If you've been living under a rock the past few years, you might not have noticed Apple's resurgence. The rest of us have been reminded of it daily - from the iMac through MacOS X and to the iPod - it's been hard to avoid seeing mention of Apple daily. Why is that, and why don't we see such developments from Dell, Gateway or HP? This is actually a multi-layered question that we will explore in depth. These layers are inter-woven, though some extend deeper than others. The best place to start is probably at the bottom - the core of the situation (it'd be disingenuous to call it a problem.)
It is you, the end-user. As consumers, we have the final vote in a product's success. Though a designer or design team creates the concept, a board or committee approves it and workers and technology make it a reality, and marketers hype it up, only consumers can make it succeed. Thus, the success of Apple's products is ultimately decided by us. Whatever other considerations there are, we choose to buy them.
We do this knowing that they are, typically, more expensive than similar competitive products. After all, the latest and greatest Macintosh can easily be outperformed in most if not all benchmarks by offerings from major manufacturers, mom & pop shops and even those that build their computers at home. Whether we choose to pay for the name brand, the styling, features or whatever - we generally convince ourselves that it's worth it.
Now, where is the possible reason for a price premium on a PC? Only Apple makes Macintoshes. Any number of major manufacturers, as well as smaller shops and home users can make a PC. And while there are many MP3 players, it was Apple that came up with the iPod - a design that combined key features like storage capacity, size, styling, interface, legal downloads (no doubt generating significant RIAA support) - all with an excellent marketing campaign to sell it. Thus, no matter how much better or cheaper competitors are, they're not iPods. Sort of like how a Ford Mustang is and always will be a Ford Mustang - no matter that other cars might suit your needs or desires more.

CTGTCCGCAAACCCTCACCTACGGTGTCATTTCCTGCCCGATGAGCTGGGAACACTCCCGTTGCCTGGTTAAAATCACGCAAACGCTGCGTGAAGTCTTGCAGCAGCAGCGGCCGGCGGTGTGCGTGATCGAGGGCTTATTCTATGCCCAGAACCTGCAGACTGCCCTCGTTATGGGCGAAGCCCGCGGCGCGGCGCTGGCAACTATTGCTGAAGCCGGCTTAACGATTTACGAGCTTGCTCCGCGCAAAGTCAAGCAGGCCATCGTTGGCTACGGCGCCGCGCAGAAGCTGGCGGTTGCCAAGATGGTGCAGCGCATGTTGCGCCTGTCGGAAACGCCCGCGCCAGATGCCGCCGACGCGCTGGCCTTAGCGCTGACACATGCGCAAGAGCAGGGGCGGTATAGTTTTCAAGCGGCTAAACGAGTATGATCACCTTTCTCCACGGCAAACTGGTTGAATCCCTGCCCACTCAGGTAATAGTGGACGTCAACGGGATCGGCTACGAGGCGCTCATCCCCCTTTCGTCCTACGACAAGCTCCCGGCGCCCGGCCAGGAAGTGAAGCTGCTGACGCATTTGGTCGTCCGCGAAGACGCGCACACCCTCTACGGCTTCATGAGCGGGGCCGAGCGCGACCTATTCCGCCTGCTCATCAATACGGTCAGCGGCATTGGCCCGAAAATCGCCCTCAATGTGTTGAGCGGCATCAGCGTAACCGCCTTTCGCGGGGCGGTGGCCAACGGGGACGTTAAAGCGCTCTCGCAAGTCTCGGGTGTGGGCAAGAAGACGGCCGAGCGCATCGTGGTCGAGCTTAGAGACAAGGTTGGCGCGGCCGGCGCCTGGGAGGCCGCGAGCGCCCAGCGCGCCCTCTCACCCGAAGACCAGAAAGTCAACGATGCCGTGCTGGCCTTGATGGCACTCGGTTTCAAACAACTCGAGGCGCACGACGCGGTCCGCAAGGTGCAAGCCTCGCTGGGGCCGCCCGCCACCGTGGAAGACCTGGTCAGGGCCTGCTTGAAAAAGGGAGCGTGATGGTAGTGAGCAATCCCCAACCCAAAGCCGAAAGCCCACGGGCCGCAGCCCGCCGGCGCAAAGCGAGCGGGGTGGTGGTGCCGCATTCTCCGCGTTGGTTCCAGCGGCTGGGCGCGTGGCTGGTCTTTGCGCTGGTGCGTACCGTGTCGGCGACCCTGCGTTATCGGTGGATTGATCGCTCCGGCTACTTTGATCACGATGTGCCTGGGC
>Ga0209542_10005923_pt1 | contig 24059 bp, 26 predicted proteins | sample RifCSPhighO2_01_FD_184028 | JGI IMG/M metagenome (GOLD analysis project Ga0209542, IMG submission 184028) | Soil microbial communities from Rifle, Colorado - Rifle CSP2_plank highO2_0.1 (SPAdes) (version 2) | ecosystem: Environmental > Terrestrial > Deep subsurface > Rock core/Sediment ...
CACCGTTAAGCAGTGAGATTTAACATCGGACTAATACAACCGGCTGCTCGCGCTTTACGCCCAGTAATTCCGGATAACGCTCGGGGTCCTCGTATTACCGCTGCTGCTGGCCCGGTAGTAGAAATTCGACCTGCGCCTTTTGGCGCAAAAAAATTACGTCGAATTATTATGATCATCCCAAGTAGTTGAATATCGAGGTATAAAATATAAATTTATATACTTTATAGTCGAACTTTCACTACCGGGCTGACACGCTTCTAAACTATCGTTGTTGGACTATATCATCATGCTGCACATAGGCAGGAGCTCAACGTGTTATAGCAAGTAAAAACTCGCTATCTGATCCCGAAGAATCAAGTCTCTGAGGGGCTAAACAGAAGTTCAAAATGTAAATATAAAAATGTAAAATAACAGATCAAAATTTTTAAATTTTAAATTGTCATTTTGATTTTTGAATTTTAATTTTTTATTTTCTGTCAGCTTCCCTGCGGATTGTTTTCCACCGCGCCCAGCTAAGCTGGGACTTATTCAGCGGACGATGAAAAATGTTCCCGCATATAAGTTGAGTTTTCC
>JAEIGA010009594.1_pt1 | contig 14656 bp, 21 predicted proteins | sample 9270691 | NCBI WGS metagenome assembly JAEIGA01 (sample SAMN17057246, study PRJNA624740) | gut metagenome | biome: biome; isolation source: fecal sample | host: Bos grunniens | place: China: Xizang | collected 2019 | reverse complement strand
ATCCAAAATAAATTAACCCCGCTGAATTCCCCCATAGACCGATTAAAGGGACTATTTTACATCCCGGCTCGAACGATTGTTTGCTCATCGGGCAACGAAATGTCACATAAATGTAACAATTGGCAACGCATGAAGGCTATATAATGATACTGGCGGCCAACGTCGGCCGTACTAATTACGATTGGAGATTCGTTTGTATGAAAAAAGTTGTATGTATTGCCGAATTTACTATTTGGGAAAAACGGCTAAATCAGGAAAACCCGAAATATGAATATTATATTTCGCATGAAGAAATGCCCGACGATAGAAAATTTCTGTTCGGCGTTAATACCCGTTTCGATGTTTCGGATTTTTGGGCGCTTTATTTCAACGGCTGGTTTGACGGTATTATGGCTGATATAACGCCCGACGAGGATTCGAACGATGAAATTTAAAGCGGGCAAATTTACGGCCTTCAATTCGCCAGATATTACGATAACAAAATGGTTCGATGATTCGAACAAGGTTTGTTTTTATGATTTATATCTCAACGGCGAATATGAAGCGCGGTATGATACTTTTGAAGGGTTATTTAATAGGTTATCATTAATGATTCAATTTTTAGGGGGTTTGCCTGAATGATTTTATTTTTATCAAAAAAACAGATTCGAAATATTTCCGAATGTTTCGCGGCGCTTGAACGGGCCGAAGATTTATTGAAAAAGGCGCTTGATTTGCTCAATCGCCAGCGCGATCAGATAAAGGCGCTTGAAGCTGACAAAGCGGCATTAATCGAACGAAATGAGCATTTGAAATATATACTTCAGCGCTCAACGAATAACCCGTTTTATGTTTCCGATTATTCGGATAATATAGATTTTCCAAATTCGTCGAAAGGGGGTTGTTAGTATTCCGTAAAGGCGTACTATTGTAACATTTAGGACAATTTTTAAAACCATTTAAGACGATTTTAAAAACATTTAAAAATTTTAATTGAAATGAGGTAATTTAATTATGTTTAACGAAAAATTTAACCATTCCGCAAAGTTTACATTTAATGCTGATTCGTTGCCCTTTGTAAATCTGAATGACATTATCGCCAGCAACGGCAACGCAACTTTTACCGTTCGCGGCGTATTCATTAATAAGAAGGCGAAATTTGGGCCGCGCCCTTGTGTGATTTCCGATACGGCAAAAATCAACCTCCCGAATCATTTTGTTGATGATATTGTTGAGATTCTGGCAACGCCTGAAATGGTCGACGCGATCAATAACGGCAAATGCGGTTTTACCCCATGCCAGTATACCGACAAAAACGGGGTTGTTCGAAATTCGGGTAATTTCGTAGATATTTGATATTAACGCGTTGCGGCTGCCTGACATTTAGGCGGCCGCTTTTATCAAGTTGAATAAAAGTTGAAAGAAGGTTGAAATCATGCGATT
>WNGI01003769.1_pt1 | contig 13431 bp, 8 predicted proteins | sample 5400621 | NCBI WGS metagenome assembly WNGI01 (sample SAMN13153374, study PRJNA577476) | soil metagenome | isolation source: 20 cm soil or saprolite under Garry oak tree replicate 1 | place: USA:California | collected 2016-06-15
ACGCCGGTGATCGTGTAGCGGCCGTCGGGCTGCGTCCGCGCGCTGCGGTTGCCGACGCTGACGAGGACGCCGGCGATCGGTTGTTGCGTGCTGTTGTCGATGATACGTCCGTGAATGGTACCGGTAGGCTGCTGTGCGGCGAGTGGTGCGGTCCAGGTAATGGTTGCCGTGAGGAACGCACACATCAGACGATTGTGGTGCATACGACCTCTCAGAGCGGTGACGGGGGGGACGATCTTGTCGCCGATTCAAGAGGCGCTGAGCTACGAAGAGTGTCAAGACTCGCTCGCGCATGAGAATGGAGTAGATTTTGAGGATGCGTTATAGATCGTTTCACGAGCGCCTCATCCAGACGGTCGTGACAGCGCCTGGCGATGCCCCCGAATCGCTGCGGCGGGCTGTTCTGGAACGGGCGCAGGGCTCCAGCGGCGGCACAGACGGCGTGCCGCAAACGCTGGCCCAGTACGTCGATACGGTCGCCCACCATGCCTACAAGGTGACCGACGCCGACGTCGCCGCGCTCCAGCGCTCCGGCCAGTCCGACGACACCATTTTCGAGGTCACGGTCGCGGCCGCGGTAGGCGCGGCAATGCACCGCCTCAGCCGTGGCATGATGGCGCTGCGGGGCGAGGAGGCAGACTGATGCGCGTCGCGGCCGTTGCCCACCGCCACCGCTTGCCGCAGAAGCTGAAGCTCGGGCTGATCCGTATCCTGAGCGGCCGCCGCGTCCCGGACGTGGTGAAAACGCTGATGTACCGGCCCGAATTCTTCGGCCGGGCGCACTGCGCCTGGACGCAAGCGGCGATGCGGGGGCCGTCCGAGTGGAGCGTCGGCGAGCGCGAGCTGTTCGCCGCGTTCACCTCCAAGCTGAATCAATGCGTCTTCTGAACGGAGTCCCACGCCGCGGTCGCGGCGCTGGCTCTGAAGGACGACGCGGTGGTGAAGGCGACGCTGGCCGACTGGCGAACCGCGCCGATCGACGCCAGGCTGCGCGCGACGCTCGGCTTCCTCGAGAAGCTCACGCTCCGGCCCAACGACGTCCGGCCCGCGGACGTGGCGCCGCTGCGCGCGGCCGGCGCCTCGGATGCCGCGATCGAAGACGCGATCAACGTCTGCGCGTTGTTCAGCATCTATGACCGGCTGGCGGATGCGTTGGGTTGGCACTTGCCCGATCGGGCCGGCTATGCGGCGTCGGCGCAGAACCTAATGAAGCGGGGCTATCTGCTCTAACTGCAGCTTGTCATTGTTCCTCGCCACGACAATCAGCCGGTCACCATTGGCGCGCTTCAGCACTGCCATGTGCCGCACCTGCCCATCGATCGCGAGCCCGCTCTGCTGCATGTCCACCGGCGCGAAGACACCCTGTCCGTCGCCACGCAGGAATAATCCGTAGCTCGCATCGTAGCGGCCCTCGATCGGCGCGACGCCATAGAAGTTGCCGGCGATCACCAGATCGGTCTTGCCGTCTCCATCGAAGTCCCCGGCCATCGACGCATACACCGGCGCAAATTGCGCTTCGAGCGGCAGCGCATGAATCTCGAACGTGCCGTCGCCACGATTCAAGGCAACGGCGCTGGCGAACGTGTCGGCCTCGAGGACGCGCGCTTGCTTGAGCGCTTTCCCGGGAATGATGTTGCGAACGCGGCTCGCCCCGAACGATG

Quite simply, we accept that Apple products will cost more. In fact, we want them to - this re-affirms our need to own the best (but within our means). There is certainly a difference in quality between an Armani suit and a custom from your local tailor, but as with any premium item, the price can only be justified by the value we put into the name and slight improvements.
We do not place the same emphasis on PC products. In fact, it is quite opposite. We expect PCs to be plain, fast, and cheap. These are the draws for owning them - they're good, rational reasons - but they're not sexy. It makes sense to own a Honda Accord or Dodge Caravan, but it's sexy to own a Toyota Supra or Cadillac Escalade, even though we're hard-pressed to justify the existence, never mind the need for either. Desire itself provides enough reason for their viability on the market.